With so many famous parks to see in the pacific northwest, It was difficult to choose one to explore. In a split decision between Olympic National Park and Mt Rainier, we opted for the latter. Mt Rainier holds the title as the fifth national park in the United States and is famous for the subalpine meadows, old growth forests and 25 glaciers. The centerpiece: the stratovolcano that towers over 14 000 ft, known as Mt Rainier. Apparently, summer is the best time of year to visit, when the skies are clear and the best views can be obtained. In the early spring, it was wet, rainy and foggy. One step into this landscape and we knew we were in temperate rainforest.
The land is certainly different from the eastern forests that we are used to in Virginia and Ontario, the ground is lush with vegetation and water seemed to be present in all nooks of the forest. Small streams seemed to course their way through the entire forest. The evergreens, towered above us and created a canopy unlike any that I’ve seen. As with most things, our time here was much too short. Magical park.
There is never a shortage of waterways to explore in Virginia. In a short 1 hour road trip from Richmond, one can reach the largest estuary in the United States; the Chesapeake Bay. Here, fresh water from over 150 rivers and streams of New York, West Virginia, Pennsylvania, Delaware, Maryland, District of Columbia and Virginia meet the Atlantic Ocean to create a brackish water ecosystem teeming with diverse wildlife and vegetation. There isn’t a better way to connect with this landscape than by canoe. We decided to paddled through the south arm of the Ware River, one of five canoe trails that make up the Gloucester Blueways. The county established these Blueways as a way to encourage visitors to the area and to encourage preservation of these precious lands.
The population of bald eagles and osprey has been healthy in recent years and we had were within sight of them the second we reached the put in. The salty waters of the Mobjack bay was surprisingly clear and calm as we embarked on our excursion.
A sense of calm and stillness surrounded us as we approached the wetlands. We were protected from the wind by reeds and twists of and turns of the stream. I was stunned by the vast array of wildlife we encountered. From blue crabs, to herons and even a red-tailed hawk, each bend of the river presented a new surprise.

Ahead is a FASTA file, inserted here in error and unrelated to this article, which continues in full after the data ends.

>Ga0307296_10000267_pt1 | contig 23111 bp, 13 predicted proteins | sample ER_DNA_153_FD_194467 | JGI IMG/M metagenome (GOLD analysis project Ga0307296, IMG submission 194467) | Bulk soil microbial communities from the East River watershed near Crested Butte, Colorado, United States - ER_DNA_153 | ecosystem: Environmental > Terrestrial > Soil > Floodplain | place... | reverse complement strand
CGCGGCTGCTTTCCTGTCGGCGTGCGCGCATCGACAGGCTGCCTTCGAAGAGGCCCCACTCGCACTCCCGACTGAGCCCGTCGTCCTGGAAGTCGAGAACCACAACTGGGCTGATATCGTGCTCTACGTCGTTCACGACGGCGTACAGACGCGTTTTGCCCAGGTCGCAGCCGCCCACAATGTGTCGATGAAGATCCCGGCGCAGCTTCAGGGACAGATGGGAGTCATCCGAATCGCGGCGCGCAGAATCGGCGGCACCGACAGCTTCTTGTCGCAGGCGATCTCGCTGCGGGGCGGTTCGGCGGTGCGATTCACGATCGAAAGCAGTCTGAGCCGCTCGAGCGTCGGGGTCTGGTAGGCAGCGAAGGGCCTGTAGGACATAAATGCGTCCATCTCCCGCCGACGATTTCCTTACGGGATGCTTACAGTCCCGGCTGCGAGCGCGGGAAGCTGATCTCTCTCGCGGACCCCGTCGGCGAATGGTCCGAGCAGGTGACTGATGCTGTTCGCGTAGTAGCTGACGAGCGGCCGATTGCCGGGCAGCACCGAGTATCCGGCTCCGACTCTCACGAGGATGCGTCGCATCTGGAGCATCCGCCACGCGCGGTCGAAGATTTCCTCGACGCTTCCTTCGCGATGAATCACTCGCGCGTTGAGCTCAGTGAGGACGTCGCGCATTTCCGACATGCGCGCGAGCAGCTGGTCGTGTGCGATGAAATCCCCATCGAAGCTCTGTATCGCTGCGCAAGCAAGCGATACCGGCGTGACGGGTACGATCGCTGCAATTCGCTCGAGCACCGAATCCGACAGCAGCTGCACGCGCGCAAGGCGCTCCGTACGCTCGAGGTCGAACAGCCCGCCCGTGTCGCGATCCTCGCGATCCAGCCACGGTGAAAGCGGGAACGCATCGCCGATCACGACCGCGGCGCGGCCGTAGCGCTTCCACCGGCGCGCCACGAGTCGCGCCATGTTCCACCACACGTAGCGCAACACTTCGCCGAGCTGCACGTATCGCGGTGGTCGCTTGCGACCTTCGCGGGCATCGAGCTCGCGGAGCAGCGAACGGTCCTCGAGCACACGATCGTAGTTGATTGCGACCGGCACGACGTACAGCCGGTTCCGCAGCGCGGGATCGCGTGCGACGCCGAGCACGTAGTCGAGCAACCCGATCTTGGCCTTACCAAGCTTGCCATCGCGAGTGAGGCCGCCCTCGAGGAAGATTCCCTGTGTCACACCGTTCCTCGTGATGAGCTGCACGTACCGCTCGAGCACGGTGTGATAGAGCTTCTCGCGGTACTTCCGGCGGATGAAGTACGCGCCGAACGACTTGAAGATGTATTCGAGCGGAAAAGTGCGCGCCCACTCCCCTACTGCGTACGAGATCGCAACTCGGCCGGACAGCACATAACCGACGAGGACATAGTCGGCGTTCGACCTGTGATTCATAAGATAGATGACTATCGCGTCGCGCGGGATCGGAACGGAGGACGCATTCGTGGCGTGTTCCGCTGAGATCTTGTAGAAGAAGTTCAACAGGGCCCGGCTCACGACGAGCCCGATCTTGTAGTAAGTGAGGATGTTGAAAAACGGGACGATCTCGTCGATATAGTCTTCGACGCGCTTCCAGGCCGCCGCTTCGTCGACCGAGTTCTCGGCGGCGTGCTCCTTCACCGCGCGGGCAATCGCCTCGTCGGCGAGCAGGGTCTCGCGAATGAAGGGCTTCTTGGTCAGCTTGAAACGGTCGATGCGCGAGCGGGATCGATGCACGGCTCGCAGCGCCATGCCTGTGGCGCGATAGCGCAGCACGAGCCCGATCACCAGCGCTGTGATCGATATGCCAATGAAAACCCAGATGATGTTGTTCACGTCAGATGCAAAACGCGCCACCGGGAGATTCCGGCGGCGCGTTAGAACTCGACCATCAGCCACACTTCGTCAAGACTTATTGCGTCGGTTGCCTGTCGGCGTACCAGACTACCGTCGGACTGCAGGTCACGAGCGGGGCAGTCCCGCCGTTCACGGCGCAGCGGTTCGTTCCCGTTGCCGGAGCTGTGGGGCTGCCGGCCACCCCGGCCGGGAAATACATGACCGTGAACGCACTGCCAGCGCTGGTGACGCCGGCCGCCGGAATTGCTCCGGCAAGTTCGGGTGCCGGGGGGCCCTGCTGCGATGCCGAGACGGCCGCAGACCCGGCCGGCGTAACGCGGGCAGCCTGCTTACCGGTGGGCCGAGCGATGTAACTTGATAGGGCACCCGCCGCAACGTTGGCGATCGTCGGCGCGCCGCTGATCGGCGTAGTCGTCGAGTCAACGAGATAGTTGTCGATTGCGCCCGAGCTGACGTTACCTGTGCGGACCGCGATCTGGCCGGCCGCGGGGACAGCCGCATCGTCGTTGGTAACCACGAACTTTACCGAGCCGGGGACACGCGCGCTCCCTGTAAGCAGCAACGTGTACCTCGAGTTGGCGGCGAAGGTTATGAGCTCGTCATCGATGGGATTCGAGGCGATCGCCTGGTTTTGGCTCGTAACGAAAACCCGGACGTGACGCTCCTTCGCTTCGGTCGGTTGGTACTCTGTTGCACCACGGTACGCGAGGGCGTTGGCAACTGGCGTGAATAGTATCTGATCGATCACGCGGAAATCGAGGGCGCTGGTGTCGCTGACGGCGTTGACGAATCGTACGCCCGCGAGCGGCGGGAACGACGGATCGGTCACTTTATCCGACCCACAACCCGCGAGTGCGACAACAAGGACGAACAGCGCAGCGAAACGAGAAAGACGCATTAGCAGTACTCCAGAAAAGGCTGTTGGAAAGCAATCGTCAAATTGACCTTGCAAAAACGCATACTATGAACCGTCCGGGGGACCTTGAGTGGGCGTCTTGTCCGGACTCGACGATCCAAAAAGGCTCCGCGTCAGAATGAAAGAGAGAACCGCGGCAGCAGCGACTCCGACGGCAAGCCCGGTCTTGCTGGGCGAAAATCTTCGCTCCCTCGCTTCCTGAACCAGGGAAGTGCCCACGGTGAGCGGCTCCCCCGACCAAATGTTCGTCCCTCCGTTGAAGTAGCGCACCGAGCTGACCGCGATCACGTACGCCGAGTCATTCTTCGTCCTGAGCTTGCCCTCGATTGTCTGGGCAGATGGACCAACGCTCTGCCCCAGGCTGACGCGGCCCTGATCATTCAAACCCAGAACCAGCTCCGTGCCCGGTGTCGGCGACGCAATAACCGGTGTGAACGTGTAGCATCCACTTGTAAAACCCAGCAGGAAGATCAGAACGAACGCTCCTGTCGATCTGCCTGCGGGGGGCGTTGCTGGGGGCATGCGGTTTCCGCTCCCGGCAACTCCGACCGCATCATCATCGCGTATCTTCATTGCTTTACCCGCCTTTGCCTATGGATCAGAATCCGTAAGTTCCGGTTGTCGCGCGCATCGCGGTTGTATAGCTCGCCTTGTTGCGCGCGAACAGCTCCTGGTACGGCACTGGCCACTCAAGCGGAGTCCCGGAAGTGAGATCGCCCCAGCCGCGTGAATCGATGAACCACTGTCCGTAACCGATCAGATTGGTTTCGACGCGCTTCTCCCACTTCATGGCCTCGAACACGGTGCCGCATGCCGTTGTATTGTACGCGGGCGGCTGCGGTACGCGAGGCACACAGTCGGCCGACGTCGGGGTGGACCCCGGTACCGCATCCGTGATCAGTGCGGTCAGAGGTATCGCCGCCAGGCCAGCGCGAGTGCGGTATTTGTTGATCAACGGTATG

There is certainly something very special about the wetlands. For years the Chesapeake Bay Foundation has been fighting to protect these lands. These regions are especially important in preserving the clarity of the Chesapeake bay. It is the final stop for all of our river and stream runoff from land before it reaches the bay. The major pollutants of the bay are in the form of nitrogen and phosphorus. Such elements are crucial to life, however an overabundance can be detrimental. When these elements are in excess, they contribute to algae blooms which clouds the water and inhibits sunlight that is crucial to the growth of bay grasses. The decline in oxygen from dying plants can cause dramatic pH changes which can kill off crabs, fish and more plants. Today, 300 million pounds of polluting nitrogen reaches the bay each year, over 6 times the amount that reached the bay in the 1600s.
Bald Eagle in flight
While the war effort in cleaning the bay is underway on many fronts. Many believe that the oyster will be the savior of the bay. The eastern oyster is an incredibly resilient species, although years of disease, pollution and over harvesting have caused numbers in the bay to decrease to less than 1% of what it once was. This shift in oyster population has also contributed to the decline in the health of the bay. Oysters are able to filter up to one gallon of water in one hour. They play a vital role in preserving the clarity and hence the habitat of the Chesapeake Bay. In the recent years, the news has been promising with oyster populations making a bounce back and with them, the blue crab population. Both iconic species of the Chesapeake Bay.
I had some time at the end of this trip to reflect on some tripping gear as well. This was my third outing on the prospector, and so far she has been handling like a dream. At only 52 lbs, she’s a breeze to load onto the car and take anywhere. She is responsive and feels comfortable on all different types of water. The comfortable yoke design also makes her almost a joy to portage…but i wouldn’t go that far. I’ve also been quite happy with the Sony a6000 mirrorless camera I’ve been shooting with. I’ve realized that I normally shooting in fairly wide angles at an average of 16mm. Although I haven’t used many other lenses other than my portrait 35mm, I can definitely see the utility in the zoom lenses >250mm in capturing wildlife. The eight bald eagle sightings on this trip convinced me to at least look into some of these lenses.
The scorching Virginia summers often steer our canoe trips to the cooler mountain lakes, however this is spring, and anything is fair game. It was actually a refreshing and chilly day as we paddled, at temperatures in the 50s F. Let’s see how long these cool temperatures last. With the north arm of the Ware River and four more routes to explore on the Gloucester Blueways, there’s still plenty to see. Long live the Chesapeake Bay.